Over 300 years of tradition has come to an end as members of the Royal Welch Fusiliers have joined the newly merged regiment The Royal Welsh.
The fusiliers put on the new head dress and insignia of The Royal Welsh
At a parade at Hightown Barracks in Wrexham, fusiliers removed their old berets and were presented with their new head dress.
They are joining forces with the Royal Regiment of Wales - each becoming battalions in The Royal Welsh.
The UK Government announced the mergers in 2004 as part of army modernisation.
The Ministry of Defence said the changes would improve flexibility as the army faced up to 21st Century challenges. The Welsh Guards are unaffected by the move.
The Royal Welch Fusiliers were first raised in Ludlow in Shropshire in 1689 and have been involved in every major campaign fought by the British Army since then.
Fusilier Elgan Jones, from Rhos, who was awarded a medal for service in Iraq, said he had mixed feelings about the change.
"I think the streamlining is a good thing - it's what we need to do. But it's still sad to see the traditions and identities go".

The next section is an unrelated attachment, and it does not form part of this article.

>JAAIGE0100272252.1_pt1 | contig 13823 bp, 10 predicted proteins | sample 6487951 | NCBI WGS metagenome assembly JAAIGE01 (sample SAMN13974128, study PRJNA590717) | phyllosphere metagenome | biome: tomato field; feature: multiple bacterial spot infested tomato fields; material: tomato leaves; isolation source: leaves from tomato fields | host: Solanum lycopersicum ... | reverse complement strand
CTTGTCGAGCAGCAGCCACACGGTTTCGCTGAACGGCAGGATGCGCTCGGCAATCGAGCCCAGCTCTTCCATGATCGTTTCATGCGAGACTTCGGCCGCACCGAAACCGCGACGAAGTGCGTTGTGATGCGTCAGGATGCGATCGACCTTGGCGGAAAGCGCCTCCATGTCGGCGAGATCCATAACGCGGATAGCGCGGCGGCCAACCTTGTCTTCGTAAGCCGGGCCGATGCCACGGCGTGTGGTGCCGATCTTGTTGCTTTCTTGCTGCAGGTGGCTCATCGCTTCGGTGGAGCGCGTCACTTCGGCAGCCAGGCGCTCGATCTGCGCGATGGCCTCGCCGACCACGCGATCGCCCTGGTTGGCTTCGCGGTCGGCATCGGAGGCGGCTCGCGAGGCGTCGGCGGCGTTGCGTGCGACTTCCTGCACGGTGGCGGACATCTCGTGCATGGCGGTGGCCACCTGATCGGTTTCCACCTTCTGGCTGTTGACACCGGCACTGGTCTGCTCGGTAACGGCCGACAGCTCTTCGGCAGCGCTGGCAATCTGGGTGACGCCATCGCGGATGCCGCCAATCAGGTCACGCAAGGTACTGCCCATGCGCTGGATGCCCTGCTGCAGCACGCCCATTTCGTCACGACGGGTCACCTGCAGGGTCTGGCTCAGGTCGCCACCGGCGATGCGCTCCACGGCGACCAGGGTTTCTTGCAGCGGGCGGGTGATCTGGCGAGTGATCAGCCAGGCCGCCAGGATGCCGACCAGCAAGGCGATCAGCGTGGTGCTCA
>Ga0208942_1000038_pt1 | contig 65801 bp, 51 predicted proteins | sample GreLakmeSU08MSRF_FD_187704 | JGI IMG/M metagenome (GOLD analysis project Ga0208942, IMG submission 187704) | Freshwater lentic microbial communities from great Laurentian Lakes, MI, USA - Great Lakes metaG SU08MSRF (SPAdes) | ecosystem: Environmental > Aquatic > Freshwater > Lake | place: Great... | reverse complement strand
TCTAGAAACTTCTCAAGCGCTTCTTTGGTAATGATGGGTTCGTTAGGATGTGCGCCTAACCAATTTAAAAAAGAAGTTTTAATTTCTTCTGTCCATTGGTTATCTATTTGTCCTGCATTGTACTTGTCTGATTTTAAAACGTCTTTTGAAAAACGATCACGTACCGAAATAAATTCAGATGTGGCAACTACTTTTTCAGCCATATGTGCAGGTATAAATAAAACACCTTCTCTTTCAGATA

The Mayor of Wrexham, Cllr Mike Edwards, inspected the parade before awarding medals for service in Iraq to a number of officers and fusiliers.
Sgt Major Sean Hough said: "We move on - but it is emotional. We will keep some of our traditions and the south will keep some of theirs. It will be a blend of both to keep it fair".
The new regiment will be formally be known as 1st Battalion The Royal Welsh (The Royal Welch Fusiliers) and 2nd Battalion The Royal Welsh (The Royal Regiment of Wales).
Hightown Barracks in Wrexham has been regarded as the home base of the Royal Welch Fusiliers for decades. In 2009, the 1st Battalion will move to a permanent home at Dale Barracks in Chester.
"Eating the Leek" is an ancient tradition on St David's Day
In a concession, fusiliers were recently told they could keep the title rather than changing to private. They are also being allowed to retain their black "flashes" worn on the collar - a unique right granted by William IV.
After Wednesday's ceremony, the two youngest members of the regiment, Fusiliers Robert Steadman and Gareth Bellringer "Ate the Leek" in a St David's Day tradition.
Standing on chairs, the two fusiliers munched the raw leeks before washing them down with pints of ale from a silver cup, with a toast in Welsh to the patron saint.